This murder is still a mystery.
Sept. 29 was the one-year anniversary of the death of a 35-year-old Ridgite who a jogger found murdered in Owl’s Head Park near Colonial Road and Wakeman Place, whose killer remains at large even after police released photos and a video of the suspect who was last seen with the woman before her death. And many Ridgites are still rattled by the unsolved crime.
“It worries me because it makes me think that someone is protecting this person,” said Eric Powell, who lives near the park and often visits it with his young daughter. “When they have footage and pictures, someone has to know something.”
The 5-foot-8, 175-pound suspect was the last person seen with Jennifer Cohen, and surveillance footage captured the pair walking down Second Avenue towards the park around 2:45 am on Sept. 29 of last year. The jogger found Cohen’s lifeless body there a few hours later around 9 am, according to authorities. Police also found hypodermic needles in her purse near her body, which had severe head and face trauma.
The investigation is still ongoing, and the police department is offering a $2,500 reward for anyone who offers information that leads to the arrest of the suspect.
Last year was the first that a murder took place in Owl’s Head Park in nearly fifty years, according to a Bay Ridge historian who also leads tours of the green space. The last park killing he recalled was the slaying of 17-year-old Leonard Coury, who was shot in the head there in 1974. But the Ridge history buff said that Coury’s murder reflected social and economic problems, including vandalism, already plaguing the nabe at the time, whereas Cohen’s 2016 murder seemed more random considering the neighborhood’s relative safety today.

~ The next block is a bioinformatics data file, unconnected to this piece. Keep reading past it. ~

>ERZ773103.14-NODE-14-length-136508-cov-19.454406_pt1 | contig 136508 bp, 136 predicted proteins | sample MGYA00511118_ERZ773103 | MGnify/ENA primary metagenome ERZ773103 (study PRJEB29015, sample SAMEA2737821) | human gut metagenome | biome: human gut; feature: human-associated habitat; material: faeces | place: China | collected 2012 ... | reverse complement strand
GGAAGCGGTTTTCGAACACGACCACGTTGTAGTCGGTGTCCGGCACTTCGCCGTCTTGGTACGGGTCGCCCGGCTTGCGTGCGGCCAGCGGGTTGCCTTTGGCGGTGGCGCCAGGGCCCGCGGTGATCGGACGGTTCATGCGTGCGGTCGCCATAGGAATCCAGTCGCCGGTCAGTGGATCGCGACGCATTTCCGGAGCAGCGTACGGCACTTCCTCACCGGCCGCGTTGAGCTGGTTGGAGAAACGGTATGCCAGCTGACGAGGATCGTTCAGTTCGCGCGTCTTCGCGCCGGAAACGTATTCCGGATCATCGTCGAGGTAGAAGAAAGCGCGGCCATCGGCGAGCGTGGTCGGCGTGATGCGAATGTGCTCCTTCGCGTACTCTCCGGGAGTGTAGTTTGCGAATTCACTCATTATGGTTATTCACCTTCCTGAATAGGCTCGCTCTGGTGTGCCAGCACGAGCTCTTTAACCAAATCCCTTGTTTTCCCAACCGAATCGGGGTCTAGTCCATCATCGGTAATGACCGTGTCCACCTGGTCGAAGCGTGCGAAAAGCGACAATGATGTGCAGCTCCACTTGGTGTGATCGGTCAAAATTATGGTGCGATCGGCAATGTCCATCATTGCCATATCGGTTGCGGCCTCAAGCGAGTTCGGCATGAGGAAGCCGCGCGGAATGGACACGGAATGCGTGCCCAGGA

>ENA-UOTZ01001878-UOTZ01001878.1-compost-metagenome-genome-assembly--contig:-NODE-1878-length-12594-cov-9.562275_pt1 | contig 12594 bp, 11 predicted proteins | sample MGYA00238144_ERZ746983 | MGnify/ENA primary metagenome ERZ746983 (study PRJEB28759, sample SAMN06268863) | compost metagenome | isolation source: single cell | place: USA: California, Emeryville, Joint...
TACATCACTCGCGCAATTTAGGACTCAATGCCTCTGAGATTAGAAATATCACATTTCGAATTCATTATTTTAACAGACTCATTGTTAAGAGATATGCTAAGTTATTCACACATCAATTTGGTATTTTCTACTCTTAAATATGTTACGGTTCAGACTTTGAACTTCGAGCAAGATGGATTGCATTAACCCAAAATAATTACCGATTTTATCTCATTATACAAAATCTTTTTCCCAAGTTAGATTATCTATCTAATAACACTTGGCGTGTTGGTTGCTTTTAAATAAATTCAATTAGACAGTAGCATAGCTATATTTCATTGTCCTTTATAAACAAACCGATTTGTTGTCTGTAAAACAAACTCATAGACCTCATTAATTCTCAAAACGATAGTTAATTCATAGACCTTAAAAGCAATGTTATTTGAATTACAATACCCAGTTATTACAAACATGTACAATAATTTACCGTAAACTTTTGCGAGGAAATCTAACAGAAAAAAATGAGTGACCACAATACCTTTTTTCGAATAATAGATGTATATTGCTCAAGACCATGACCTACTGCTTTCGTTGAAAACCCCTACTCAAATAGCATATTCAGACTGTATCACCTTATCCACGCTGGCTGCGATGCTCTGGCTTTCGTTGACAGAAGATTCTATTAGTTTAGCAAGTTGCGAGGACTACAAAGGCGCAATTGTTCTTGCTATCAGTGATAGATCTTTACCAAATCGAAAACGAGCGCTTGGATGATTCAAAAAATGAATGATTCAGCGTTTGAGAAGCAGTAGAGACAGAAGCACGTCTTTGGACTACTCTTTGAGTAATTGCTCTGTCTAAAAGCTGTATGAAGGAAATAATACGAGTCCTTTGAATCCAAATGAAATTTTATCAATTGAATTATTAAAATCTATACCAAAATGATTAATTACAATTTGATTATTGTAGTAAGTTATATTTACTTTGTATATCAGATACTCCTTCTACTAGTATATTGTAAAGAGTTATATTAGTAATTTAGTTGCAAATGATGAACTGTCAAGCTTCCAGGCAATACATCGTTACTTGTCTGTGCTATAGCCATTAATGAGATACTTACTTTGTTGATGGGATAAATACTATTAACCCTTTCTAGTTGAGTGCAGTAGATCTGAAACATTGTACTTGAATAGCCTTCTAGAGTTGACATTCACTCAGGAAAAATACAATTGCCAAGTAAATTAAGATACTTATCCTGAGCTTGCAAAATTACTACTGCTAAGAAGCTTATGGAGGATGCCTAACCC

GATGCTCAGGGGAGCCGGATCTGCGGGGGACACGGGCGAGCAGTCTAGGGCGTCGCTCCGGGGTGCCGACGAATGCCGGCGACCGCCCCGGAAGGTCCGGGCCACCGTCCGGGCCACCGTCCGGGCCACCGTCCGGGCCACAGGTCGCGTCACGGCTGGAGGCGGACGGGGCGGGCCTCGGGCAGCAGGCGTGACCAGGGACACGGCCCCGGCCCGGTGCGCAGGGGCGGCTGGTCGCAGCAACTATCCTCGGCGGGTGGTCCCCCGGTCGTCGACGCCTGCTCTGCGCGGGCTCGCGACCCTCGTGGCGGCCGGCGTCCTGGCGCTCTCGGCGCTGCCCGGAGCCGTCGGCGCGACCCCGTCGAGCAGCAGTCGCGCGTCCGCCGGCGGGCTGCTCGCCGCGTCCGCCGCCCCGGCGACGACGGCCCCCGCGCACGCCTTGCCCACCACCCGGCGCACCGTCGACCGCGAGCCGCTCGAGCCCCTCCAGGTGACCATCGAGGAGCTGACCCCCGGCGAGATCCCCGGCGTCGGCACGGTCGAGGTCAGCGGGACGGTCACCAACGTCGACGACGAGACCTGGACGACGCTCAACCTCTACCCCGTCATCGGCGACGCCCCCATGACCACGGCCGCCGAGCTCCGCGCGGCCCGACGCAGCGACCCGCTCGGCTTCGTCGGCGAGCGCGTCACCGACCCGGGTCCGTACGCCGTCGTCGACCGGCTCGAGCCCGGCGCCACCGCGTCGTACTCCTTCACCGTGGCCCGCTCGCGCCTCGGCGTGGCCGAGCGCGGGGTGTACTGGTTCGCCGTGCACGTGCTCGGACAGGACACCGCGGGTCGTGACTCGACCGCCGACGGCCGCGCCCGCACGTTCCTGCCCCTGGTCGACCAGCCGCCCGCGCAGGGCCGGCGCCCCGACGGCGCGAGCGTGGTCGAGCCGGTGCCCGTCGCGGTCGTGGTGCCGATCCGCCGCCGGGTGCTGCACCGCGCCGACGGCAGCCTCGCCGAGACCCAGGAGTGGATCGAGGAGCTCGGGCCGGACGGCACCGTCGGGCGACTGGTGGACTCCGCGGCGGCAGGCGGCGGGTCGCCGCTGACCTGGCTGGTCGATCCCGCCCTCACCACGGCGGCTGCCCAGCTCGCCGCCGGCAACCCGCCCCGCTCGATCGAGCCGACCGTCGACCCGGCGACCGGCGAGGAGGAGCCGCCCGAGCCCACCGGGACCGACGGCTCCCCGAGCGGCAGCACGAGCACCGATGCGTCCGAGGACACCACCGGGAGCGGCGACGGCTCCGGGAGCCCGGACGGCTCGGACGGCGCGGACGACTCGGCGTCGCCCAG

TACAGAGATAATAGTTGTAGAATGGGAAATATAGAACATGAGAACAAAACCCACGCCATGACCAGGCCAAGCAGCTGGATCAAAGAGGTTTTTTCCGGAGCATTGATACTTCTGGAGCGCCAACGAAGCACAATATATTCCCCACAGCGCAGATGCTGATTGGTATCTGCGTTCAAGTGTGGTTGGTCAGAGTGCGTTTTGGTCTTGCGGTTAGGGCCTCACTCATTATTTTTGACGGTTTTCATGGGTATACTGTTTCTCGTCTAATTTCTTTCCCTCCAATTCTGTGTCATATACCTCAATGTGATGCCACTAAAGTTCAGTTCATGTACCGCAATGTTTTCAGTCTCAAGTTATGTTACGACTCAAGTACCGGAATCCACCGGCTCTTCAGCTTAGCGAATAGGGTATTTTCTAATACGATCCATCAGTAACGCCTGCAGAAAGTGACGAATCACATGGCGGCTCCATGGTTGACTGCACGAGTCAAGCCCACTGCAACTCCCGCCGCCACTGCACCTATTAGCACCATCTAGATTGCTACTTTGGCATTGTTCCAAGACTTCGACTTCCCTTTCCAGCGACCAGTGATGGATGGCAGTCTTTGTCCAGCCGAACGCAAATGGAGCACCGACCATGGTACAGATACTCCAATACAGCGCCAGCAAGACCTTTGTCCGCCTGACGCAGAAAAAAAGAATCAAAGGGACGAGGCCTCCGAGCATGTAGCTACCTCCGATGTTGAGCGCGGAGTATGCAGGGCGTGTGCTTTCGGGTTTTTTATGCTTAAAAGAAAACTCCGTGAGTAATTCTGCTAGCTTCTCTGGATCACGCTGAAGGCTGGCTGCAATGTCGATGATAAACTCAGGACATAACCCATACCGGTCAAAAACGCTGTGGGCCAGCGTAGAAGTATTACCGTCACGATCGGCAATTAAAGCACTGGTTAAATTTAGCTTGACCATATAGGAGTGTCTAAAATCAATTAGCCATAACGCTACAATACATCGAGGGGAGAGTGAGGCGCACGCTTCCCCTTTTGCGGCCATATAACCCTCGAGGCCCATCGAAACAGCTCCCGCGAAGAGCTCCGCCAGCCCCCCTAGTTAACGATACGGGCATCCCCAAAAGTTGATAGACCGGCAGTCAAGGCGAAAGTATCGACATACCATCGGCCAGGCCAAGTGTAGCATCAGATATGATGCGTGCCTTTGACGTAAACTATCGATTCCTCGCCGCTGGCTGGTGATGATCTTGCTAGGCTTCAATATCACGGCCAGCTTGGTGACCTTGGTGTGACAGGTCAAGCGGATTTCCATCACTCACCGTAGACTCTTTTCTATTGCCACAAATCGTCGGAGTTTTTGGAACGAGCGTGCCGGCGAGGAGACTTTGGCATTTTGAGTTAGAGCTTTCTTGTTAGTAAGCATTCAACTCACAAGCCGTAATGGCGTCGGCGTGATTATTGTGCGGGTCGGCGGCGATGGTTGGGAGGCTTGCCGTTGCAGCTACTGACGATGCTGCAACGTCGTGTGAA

“I think it’s fair to read the Coury case as indicative of its era — a low-point in the decline of the park,” said Henry Stewart. “I do not think you could say the same about Ms. Cohen’s death. It’s a tragedy, but a unique one. The park is and continues to thrive despite it.”
Indeed, the police department said that the 68th Precinct, which covers Owl’s Head Park and Bay Ridge, as well as Dyker Heights, is among the city’s safest. The area has only seen one murder so far this year, and Cohen’s was among three murders in the precinct last year.
But not all locals were reassured by the relative tranquility of the Ridge. One mother who frequents the park with her two kids said that the fact that Cohen’s killer is still on the loose worries her, despite the nabe’s otherwise low crime rates.
“I know violent crime is rare in this neighborhood, but it is still very scary that the person has not been caught,” Rachel Johnson said. “I take my kids to that park a couple times a week and always feel safe, but would feel even better if the murderer was found.”
Community Board 10’s district manager said there has been “great concern” among locals about maintaining the safety of the park and catching the killer.
“Security was a concern, because there are parts of Owl’s Head Park that are off the lighted street and not visible,” said Josephine Beckmann. “There were a great deal of people throughout the community who were upset. Murders don’t happen often here — we’re one of the safest communities in the city of New York — and it raises everyone’s eyebrows and people get concerned when it happens.”
Beckmann said the community should keep its focus on remembering Cohen and the unjust nature of her death.
“She was a crime victim and she suffered a terrible death,” she said. “Her assailant is still out there.”
Last year, Cohen’s brother, Andrew Lavin, started a GoFundMe page to cover her funeral costs, which he said the family did not have the money to pay for. He raised just $4,700 of the $10,000 goal.
Cohen left behind two sons. Her family could not be reached for comment by press time.
Police are asking anyone with information regarding the murder to call Crime Stoppers at (800) 577–8477. The public can also submit tips by logging onto the Crime Stoppers website at www.nypdcr